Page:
In our view the reliance placed on the judgment of this Court in Rattan Lal (supra) was clearly misplaced. Indeed the principle laid down in that judgment supports the case of the prosecution. In Rattan Lal (supra) this Court was not concerned with the retrospective operation of a penal statute.

The question which arose for consideration by this Court was a question of jurisdiction of an appellate court to exercise its powers under Section 6 of the Probation of Offenders Act, 1958. In that case the High Court did not act under Section 11 of the Probation of Offenders Act and failed to pass orders under Sections 3, 4 and 6 thereof granting benefit of probation to the accused. In that context a question arose whether the power under Section 11 of the Act could be exercised by the High Court in an appeal pending before it, even if such a power could not be exercised by the trial court, since the offence was committed at a time when the Probation of Offenders Act had not been enacted. This Court observed:- "The first question is whether the High Court, acting under S. 11 of the Act, can exercise the power conferred on a court under S.6 of the Act. It is said that the jurisdiction of the High Court under S. 11(3) of the Act is confined only to a case that has been brought to its file by appeal or revision and, therefore, it can only exercise such jurisdiction as the trial court had, and in the present case the trial court could not have made any order under S. 6 of the Act, as at the time it made the order the Act had not been extended to Gurgaon District. On this assumption, the argument proceeds, the Act should not be given retrospective operation, as, if so given, it would affect the criminal liability of a person for an act committed by him before the Act came into operation. In support of this contention a number of decisions bearing on the question of retroactivity of a statute in the context of vested rights have been cited.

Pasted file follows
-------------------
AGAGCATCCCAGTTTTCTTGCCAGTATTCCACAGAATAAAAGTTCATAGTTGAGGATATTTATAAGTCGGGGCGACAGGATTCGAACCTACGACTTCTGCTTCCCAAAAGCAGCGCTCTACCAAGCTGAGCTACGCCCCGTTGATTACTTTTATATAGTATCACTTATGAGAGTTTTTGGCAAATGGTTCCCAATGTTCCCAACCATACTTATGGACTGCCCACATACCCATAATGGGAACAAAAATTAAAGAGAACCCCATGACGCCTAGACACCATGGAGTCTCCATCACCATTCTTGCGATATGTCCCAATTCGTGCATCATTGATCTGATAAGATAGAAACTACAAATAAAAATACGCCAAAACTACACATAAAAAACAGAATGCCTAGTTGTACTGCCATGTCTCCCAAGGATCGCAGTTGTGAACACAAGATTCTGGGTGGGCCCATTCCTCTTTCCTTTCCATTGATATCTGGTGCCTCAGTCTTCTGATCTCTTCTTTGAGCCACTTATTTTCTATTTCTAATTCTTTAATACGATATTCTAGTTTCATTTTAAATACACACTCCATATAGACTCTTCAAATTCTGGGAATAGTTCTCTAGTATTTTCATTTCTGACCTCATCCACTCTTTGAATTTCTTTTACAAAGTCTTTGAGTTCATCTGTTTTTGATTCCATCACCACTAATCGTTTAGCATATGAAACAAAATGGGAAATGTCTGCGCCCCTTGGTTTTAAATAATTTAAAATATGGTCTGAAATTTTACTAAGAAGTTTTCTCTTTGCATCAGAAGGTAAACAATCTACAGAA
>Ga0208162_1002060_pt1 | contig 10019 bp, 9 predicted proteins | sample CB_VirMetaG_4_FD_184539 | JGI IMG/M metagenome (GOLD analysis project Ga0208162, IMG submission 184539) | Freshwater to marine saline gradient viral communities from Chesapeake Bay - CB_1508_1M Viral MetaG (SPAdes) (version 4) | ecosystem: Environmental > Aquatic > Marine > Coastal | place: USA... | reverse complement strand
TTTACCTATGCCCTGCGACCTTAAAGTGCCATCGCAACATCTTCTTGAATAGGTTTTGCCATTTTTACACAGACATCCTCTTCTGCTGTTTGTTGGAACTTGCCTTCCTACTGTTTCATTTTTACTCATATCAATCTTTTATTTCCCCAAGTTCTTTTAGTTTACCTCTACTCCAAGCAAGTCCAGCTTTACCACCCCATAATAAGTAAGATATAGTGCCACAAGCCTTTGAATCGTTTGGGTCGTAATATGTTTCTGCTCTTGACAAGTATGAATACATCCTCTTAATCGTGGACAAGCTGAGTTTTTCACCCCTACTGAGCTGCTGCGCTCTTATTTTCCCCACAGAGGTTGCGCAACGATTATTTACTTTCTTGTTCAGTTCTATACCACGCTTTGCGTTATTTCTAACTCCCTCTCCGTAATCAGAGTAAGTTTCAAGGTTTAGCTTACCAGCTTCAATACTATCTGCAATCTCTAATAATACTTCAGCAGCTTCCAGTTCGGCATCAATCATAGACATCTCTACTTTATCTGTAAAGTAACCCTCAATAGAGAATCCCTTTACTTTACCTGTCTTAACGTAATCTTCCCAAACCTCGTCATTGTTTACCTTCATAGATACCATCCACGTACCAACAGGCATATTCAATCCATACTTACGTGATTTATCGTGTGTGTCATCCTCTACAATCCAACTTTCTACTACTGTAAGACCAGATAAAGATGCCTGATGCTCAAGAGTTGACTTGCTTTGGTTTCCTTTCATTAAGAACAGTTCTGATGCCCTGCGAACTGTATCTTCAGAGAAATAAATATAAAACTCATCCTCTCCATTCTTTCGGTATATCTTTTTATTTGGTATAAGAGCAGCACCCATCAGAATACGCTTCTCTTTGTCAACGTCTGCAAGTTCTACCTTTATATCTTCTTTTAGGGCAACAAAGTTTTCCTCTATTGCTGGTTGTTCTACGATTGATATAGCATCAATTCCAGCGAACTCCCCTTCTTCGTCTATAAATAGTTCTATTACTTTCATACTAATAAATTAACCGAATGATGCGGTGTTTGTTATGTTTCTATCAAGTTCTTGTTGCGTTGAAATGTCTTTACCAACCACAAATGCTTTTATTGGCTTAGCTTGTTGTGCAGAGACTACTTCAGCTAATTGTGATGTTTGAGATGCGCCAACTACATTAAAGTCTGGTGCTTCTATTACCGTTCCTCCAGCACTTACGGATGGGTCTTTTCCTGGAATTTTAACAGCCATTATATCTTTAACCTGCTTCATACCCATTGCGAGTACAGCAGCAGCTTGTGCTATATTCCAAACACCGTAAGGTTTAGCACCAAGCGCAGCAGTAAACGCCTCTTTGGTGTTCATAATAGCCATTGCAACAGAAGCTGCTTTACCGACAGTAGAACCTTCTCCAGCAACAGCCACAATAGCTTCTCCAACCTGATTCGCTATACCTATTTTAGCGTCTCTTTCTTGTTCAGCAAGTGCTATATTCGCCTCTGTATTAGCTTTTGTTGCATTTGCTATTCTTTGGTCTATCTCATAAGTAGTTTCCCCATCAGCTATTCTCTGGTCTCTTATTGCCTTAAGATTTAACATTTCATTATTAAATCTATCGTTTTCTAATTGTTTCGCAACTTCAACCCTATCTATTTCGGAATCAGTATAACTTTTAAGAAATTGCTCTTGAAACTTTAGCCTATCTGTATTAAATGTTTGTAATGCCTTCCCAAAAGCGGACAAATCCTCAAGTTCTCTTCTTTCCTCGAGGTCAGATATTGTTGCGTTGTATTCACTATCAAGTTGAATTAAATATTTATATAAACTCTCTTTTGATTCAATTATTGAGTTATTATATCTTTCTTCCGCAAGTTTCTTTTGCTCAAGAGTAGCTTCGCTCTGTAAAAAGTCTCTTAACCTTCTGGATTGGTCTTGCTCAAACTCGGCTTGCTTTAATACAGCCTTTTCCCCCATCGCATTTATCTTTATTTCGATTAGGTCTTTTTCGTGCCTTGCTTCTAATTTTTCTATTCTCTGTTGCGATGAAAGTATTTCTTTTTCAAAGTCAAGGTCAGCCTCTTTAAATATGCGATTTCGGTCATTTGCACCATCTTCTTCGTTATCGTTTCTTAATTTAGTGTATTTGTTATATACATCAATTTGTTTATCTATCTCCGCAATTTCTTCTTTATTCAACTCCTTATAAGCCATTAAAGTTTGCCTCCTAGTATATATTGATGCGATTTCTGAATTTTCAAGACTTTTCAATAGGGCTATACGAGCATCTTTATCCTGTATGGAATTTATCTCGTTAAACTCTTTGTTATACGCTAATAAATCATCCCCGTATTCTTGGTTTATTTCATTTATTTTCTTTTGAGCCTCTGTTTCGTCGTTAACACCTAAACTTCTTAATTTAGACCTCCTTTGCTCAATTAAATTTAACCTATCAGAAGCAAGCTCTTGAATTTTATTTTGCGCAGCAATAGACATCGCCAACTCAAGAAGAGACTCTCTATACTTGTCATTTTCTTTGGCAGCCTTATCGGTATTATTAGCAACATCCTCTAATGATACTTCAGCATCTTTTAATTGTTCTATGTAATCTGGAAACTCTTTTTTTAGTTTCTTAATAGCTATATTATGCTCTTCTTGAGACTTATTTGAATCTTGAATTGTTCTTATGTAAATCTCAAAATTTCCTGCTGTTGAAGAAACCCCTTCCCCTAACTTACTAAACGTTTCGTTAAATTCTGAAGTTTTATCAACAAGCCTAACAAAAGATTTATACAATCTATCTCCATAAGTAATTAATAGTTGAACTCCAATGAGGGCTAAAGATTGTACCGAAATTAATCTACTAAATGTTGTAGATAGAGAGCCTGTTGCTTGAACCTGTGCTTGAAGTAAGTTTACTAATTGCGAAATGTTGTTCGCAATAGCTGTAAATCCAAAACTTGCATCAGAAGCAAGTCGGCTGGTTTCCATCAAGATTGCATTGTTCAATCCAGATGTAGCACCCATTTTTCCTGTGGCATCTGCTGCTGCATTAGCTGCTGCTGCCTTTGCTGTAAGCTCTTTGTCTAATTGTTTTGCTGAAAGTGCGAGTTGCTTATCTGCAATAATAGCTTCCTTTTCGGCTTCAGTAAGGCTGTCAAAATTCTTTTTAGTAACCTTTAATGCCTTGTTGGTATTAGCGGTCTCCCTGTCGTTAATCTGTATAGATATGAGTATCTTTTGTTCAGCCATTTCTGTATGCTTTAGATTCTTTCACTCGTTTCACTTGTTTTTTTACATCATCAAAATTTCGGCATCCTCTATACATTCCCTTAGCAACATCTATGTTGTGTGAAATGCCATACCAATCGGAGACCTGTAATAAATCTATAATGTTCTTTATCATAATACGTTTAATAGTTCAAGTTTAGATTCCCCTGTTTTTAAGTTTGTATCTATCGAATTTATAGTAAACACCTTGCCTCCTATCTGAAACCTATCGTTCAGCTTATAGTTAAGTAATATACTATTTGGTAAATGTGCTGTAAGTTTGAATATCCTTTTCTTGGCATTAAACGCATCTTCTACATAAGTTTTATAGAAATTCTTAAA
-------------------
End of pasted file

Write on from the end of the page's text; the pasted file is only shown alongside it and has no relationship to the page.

Every law that takes away or impairs a vested right is retrospective. Every ex post facto law is necessarily retrospective. Under Art. 20 of the Constitution, no person shall be convicted of any offence except for violation of a law in force at the time of the commission of that act charged as an offence, nor be subjected to a penalty greater than that which might have been inflicted under the law in force at the time of the commission of the offence.